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I believe a smaller sensor gives a 'cropped' effect so that a scene viewed from a full frame camera will have only a 'cropped' portion photographed by a smaller sensor camera located at the same distance from the subject.

Is that right?

It seems simple. The large sensor at any range subtends an angle at the subject and we can draw a cone. A smaller sensor fitting in that cone can only touch the edges if it is moved in to the subject.

So at any distance you 'see' more with the larger sensor than the smaller.

They why is the situation reversed with the two cameras I have here: A canon powershot A520 with a 5.8 - 23.2mm lens and a Canon EOS 350D with an EF 35-80mm lens ?

The Powershot roughly seeming to have a FOV about 4 x that of the EOS?

Is it something to do with the EF lens or have I just everything wrong, seriously wrong?

  • 3
    Does this answer your question? What is crop factor and how does it relate to focal length? – xiota Mar 1 at 22:55
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    You are correct in that it has something to do with the lens, field of view is a combination of the focal length of the lens and sensor size. – lijat Mar 2 at 0:22
  • @scottbb, I figure that this question probably is a duplicate, and I don't really have the expertise to give a proper answer. I'll just remove my comment. – Solomon Slow Mar 2 at 13:51
  • This is only true if the lenses are identical. – Thorbjørn Ravn Andersen Mar 26 at 18:21
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You would be right, if both sensors were exposed through the same lens or at least lenses with the same focal length. But they aren't.

As you write yourself, the A520 has a lens with a focal length of 5.8mm at the wide end, while the 350D has 35mm. Scaling those with the sensor sizes (A520 crop factor 6=34.8mm, 350D crop factor 1.6=56mm) shows that the A520 has a shorter focal length and thus a wider FoV.

That said, it's not a factor of 4 difference. If you compare fully zoomed-in pictures, the A520 should be actually tighter than the 350D.

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  • I think I get it. I got it wrong. Despite what you say. I said 'if it is moved in to the subject' and this is not really right. sure it is moved in to the subject but mainly it is given a shorter focal length. Right? I need to draw a diagram. I'm talking about 'cone' diagrams that perhaps others haven't seen and about 'moving' etc. - it needs a picture so's you know what I am thinking, how I"m seeing it. We don't get pictures in stack exchange do we, but we can post links, I'll do that. – user577111 Mar 4 at 9:52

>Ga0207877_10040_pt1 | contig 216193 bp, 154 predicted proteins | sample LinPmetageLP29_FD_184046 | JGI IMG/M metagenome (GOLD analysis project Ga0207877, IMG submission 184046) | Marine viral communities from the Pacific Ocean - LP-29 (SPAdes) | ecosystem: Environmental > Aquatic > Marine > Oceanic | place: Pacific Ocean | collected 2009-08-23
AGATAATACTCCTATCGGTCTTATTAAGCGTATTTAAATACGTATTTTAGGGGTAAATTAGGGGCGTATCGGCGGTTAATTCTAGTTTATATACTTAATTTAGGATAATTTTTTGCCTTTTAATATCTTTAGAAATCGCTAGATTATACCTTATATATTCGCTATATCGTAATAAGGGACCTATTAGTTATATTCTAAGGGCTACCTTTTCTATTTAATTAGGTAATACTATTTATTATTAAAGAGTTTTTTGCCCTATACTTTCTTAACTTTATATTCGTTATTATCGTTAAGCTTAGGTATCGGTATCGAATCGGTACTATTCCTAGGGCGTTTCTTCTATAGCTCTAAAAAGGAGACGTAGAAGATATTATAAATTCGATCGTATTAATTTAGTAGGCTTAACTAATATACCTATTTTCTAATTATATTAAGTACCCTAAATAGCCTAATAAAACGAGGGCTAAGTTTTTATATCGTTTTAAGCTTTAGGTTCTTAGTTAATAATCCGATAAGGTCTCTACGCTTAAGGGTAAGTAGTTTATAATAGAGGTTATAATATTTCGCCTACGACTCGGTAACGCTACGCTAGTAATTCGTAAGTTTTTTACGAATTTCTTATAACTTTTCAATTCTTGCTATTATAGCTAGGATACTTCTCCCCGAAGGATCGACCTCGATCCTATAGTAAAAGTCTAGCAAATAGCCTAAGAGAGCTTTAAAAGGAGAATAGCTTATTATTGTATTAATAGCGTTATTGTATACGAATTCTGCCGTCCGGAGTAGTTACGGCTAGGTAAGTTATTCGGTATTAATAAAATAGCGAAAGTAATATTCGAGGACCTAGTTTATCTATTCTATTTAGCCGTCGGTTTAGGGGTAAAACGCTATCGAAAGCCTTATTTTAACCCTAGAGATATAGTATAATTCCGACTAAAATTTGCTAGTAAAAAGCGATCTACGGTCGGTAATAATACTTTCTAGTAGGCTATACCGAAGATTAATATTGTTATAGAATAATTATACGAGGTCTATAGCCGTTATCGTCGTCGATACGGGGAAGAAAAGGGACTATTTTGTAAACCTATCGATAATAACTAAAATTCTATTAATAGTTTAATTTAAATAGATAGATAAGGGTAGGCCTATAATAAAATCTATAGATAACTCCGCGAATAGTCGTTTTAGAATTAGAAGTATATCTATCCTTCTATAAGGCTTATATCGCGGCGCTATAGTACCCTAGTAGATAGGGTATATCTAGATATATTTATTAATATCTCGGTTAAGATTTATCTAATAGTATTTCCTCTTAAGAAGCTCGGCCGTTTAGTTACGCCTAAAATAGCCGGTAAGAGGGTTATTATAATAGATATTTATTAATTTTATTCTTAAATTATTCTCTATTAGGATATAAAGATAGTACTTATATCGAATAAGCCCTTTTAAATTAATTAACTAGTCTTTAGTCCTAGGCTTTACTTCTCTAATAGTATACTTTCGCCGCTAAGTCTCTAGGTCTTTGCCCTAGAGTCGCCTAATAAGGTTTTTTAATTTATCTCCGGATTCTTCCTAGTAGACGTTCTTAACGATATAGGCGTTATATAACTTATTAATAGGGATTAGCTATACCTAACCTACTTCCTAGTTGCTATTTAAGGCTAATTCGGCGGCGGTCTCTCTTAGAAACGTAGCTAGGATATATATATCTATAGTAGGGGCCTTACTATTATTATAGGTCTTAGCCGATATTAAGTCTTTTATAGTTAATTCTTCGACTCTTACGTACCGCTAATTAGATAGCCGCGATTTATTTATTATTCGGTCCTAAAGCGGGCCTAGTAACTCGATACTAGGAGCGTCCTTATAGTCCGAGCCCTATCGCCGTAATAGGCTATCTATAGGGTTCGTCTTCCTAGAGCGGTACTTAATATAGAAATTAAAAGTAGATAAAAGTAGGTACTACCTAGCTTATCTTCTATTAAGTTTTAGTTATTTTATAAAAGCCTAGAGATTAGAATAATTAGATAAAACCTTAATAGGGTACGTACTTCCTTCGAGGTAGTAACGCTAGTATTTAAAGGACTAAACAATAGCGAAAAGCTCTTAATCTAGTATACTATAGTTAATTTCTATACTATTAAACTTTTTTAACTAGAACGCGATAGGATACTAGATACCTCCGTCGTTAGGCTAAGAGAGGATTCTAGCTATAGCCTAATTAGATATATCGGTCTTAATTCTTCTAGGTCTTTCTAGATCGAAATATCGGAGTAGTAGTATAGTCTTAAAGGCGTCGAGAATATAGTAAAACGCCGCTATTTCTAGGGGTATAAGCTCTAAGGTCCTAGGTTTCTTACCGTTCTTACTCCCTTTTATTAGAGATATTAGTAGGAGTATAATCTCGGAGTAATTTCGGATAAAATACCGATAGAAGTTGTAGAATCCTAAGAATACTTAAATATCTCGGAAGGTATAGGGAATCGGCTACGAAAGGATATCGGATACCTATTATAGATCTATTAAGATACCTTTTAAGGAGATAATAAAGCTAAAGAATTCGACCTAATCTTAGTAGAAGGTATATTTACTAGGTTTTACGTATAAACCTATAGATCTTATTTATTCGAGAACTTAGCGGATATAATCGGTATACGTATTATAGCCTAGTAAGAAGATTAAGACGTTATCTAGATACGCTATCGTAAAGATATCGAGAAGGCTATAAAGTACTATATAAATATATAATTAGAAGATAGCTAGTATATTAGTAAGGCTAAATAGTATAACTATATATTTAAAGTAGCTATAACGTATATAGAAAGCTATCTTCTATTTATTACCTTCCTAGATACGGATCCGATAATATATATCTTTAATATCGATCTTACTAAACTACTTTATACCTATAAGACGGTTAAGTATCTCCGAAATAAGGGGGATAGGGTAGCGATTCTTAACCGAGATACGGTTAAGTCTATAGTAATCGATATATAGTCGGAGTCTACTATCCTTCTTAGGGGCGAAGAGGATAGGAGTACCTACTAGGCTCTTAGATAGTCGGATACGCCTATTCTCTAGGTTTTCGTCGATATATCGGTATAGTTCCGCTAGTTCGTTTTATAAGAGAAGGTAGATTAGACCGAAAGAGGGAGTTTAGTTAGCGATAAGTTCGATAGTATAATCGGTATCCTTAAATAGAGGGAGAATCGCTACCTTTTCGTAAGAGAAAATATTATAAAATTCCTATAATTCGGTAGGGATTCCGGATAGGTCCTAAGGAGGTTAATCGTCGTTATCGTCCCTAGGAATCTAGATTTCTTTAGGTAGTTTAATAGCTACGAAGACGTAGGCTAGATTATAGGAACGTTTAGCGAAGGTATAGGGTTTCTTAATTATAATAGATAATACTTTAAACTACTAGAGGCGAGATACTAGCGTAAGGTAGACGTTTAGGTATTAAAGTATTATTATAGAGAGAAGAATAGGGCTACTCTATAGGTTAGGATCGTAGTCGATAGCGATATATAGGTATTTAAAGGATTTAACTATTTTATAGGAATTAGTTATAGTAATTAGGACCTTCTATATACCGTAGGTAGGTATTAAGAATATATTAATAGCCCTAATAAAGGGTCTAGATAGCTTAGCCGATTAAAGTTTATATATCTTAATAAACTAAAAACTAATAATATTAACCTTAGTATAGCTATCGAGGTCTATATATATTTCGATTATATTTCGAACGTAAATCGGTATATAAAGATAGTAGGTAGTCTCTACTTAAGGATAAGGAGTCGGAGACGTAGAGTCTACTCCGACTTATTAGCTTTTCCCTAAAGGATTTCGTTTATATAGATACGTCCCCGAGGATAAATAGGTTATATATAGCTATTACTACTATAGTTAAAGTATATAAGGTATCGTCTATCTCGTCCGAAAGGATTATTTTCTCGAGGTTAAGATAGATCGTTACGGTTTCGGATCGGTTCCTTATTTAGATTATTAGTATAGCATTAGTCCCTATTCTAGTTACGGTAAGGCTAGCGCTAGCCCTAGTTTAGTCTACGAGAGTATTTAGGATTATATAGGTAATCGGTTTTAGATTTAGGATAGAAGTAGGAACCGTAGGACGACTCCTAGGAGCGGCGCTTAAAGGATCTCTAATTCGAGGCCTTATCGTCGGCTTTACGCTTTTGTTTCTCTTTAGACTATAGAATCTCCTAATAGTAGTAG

• if you use the same lens, you have the same cone. the smaller sensor would need to be farther back, of course, to produce the same picture, or alternatively, at the same position, it will only record a smaller part of the image circle. "you 'see' more with the larger sensor than the smaller." is correct, in that regard. – ths Mar 4 at 10:00
  • Here's my picture. It makes sense to me. Almost. Just a niggling uncertainty. imgur.com/a/FxwlSZH – user577111 Mar 4 at 10:24
  • if you move the sensor relative to the focal point of the lens, you'll get an unsharp image. (track different rays from the same point of the subject to see this). the movement i was talking about concerns the whole system (i'll admit i didn't think of this explicitly before). – ths Mar 4 at 10:40
  • Yep. Well that's it. 'you see more with the larger sensor'. They generally display a diagram that is simply that. It shows the larger sensor and rays to the lens and then they draw a smaller sensor on the larger and there you are - a demonstration of how the smaller sees less. Making me think the smaller sensors automatically show a cropped image: 'see less'. But such a setup requires the smaller sensor to be using that focal length which is unreal. It uses its own, of course. Showing more fov from that location. – user577111 Mar 4 at 19:24
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You just need to brush up on what is "normal" -- wide-angle - telephoto.

When examining a camera to find out what’s wide-angle, what’s normal, and what is telephoto, we need to know the diagonal measure of the film or digital sensor. The convention is to use the diagonal measure to gauge a “normal” angle of view which is about 45⁰, camera held horizontal. A wide-angle will be a shorter lens, about 70% of this value or shorter. A telephoto is about twice this value or longer.

The PowerShot A520 sports a sensor that measures 4.39mm height by 5.76mm length. The diagonal measure of this rectangle is 7.24mm. Thus for this model camera, a lens setting of about 7 ¼ mm is considered to have a “normal” angle of view. Wide-angle is 5 ¼ mm or shorter, telephoto is 14.5mm or longer = telephoto. The crop factor for this camera is 6. Thus these values stated in 35mm equivalent is wide-angle = 31.5mm or shorter, “normal” = 43.5mm and telephoto is 87mm or longer.

Applying this same math to the Cannon EOS350D: This camera sports an sensor that measures 14.8mm by 22.2 (APS size). The diagonal measure and thus the “normal” focal length is 26.7mm. The crop factor is 1.6 so the 35mm equal of “normal” is 42.7mm (traditionally rounded up to 50mm) . Wide angle is 18.6mm or shorter, equivalent is 30mm. Telephoto is 55mm or longer, in 35mm equivalent it’s 110mm or longer.

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  • I've often seen 2/3 (67% or .67X) and 3/2 (150% or 1.5X) of normal used as the "boundaries" of wide angle and telephoto. Thus for the 135 format it would be 30mm and between 65-70mm. – Michael C Mar 8 at 21:17

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